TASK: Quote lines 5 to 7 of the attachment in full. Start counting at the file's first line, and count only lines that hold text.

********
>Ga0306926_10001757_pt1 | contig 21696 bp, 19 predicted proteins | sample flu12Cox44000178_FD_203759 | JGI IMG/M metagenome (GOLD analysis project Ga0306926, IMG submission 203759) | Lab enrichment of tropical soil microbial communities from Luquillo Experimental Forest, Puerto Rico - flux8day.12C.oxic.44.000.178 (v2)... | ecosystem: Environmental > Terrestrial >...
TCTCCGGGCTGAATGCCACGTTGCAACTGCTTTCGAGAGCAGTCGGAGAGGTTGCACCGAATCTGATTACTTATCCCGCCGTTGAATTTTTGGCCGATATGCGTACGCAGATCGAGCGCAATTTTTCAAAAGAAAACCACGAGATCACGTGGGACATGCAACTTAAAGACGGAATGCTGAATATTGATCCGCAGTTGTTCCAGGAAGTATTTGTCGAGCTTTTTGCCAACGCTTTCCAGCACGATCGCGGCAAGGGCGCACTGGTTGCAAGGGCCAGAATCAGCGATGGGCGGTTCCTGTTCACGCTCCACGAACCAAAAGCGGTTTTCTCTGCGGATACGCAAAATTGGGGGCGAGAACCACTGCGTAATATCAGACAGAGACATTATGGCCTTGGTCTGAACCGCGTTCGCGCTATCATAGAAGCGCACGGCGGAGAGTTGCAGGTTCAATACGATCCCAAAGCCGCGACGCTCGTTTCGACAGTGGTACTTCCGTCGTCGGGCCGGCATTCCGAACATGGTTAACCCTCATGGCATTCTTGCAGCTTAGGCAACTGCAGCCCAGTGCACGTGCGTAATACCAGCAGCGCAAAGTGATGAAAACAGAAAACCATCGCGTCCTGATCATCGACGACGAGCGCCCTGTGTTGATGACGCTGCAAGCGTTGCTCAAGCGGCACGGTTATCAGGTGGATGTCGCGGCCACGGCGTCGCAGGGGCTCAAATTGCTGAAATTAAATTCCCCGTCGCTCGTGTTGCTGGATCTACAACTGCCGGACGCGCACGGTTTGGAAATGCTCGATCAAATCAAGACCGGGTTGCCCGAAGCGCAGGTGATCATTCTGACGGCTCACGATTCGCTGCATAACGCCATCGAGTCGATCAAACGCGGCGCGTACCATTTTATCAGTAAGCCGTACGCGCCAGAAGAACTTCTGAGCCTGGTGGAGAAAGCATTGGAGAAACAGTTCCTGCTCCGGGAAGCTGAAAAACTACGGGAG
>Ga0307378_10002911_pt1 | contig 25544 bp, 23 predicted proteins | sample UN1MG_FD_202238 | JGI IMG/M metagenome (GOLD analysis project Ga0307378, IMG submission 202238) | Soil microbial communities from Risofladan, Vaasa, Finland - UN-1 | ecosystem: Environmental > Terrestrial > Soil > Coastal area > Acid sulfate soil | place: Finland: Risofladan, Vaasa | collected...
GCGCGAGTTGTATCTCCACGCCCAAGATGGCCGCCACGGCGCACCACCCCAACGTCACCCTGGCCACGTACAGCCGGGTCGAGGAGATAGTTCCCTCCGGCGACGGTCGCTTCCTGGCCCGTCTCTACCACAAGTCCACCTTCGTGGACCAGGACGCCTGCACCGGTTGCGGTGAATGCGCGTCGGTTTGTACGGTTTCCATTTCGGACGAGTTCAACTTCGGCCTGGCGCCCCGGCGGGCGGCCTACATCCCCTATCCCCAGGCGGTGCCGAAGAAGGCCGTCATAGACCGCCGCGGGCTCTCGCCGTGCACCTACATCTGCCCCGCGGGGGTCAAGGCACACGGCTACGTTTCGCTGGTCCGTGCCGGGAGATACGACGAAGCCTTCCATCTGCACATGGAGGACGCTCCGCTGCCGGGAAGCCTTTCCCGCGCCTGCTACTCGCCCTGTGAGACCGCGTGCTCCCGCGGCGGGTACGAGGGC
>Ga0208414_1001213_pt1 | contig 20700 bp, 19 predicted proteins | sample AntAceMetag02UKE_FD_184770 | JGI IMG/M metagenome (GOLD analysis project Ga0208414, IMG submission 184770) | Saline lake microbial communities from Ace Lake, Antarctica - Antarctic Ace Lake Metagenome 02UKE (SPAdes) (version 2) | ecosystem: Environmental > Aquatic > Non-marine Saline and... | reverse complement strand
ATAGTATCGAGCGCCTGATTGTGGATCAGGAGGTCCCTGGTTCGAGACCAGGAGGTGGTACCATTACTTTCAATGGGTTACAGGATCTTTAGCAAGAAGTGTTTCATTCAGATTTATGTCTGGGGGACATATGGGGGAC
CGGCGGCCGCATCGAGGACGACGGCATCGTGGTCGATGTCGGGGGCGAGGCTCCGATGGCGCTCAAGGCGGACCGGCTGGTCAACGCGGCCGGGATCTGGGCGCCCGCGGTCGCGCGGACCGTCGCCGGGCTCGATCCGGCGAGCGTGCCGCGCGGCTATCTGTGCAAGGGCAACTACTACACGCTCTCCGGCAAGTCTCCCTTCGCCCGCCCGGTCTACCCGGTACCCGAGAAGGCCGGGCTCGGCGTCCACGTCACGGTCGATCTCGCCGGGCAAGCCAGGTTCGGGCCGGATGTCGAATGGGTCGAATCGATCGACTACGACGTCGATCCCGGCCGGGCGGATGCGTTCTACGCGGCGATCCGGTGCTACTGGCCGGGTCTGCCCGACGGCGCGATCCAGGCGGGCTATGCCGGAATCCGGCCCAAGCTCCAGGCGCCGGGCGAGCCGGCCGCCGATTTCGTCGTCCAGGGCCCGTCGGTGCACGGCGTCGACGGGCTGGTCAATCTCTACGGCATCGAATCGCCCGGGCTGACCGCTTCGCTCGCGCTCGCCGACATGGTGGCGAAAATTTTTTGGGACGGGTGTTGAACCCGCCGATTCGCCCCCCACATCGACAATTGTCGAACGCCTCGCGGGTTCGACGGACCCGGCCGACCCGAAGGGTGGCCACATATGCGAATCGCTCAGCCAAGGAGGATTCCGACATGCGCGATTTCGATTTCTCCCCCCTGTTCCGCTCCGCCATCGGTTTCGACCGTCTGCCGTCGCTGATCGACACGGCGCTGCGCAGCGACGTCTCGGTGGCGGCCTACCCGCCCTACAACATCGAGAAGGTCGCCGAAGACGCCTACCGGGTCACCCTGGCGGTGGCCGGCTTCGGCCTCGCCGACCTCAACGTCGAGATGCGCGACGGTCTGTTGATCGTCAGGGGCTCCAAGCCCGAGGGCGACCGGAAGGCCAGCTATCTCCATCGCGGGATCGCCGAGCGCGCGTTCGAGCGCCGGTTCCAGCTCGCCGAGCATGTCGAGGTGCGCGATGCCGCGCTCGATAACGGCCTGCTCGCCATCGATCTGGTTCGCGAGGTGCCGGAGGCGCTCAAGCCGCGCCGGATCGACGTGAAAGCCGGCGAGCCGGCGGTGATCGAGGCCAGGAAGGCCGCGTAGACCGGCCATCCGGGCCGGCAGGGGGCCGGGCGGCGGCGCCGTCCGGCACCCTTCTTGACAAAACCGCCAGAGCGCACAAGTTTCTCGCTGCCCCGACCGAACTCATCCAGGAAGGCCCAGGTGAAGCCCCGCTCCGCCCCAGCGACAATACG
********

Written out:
>Ga0208414_1001213_pt1 | contig 20700 bp, 19 predicted proteins | sample AntAceMetag02UKE_FD_184770 | JGI IMG/M metagenome (GOLD analysis project Ga0208414, IMG submission 184770) | Saline lake microbial communities from Ace Lake, Antarctica - Antarctic Ace Lake Metagenome 02UKE (SPAdes) (version 2) | ecosystem: Environmental > Aquatic > Non-marine Saline and... | reverse complement strand
ATAGTATCGAGCGCCTGATTGTGGATCAGGAGGTCCCTGGTTCGAGACCAGGAGGTGGTACCATTACTTTCAATGGGTTACAGGATCTTTAGCAAGAAGTGTTTCATTCAGATTTATGTCTGGGGGACATATGGGGGAC
CGGCGGCCGCATCGAGGACGACGGCATCGTGGTCGATGTCGGGGGCGAGGCTCCGATGGCGCTCAAGGCGGACCGGCTGGTCAACGCGGCCGGGATCTGGGCGCCCGCGGTCGCGCGGACCGTCGCCGGGCTCGATCCGGCGAGCGTGCCGCGCGGCTATCTGTGCAAGGGCAACTACTACACGCTCTCCGGCAAGTCTCCCTTCGCCCGCCCGGTCTACCCGGTACCCGAGAAGGCCGGGCTCGGCGTCCACGTCACGGTCGATCTCGCCGGGCAAGCCAGGTTCGGGCCGGATGTCGAATGGGTCGAATCGATCGACTACGACGTCGATCCCGGCCGGGCGGATGCGTTCTACGCGGCGATCCGGTGCTACTGGCCGGGTCTGCCCGACGGCGCGATCCAGGCGGGCTATGCCGGAATCCGGCCCAAGCTCCAGGCGCCGGGCGAGCCGGCCGCCGATTTCGTCGTCCAGGGCCCGTCGGTGCACGGCGTCGACGGGCTGGTCAATCTCTACGGCATCGAATCGCCCGGGCTGACCGCTTCGCTCGCGCTCGCCGACATGGTGGCGAAAATTTTTTGGGACGGGTGTTGAACCCGCCGATTCGCCCCCCACATCGACAATTGTCGAACGCCTCGCGGGTTCGACGGACCCGGCCGACCCGAAGGGTGGCCACATATGCGAATCGCTCAGCCAAGGAGGATTCCGACATGCGCGATTTCGATTTCTCCCCCCTGTTCCGCTCCGCCATCGGTTTCGACCGTCTGCCGTCGCTGATCGACACGGCGCTGCGCAGCGACGTCTCGGTGGCGGCCTACCCGCCCTACAACATCGAGAAGGTCGCCGAAGACGCCTACCGGGTCACCCTGGCGGTGGCCGGCTTCGGCCTCGCCGACCTCAACGTCGAGATGCGCGACGGTCTGTTGATCGTCAGGGGCTCCAAGCCCGAGGGCGACCGGAAGGCCAGCTATCTCCATCGCGGGATCGCCGAGCGCGCGTTCGAGCGCCGGTTCCAGCTCGCCGAGCATGTCGAGGTGCGCGATGCCGCGCTCGATAACGGCCTGCTCGCCATCGATCTGGTTCGCGAGGTGCCGGAGGCGCTCAAGCCGCGCCGGATCGACGTGAAAGCCGGCGAGCCGGCGGTGATCGAGGCCAGGAAGGCCGCGTAGACCGGCCATCCGGGCCGGCAGGGGGCCGGGCGGCGGCGCCGTCCGGCACCCTTCTTGACAAAACCGCCAGAGCGCACAAGTTTCTCGCTGCCCCGACCGAACTCATCCAGGAAGGCCCAGGTGAAGCCCCGCTCCGCCCCAGCGACAATACG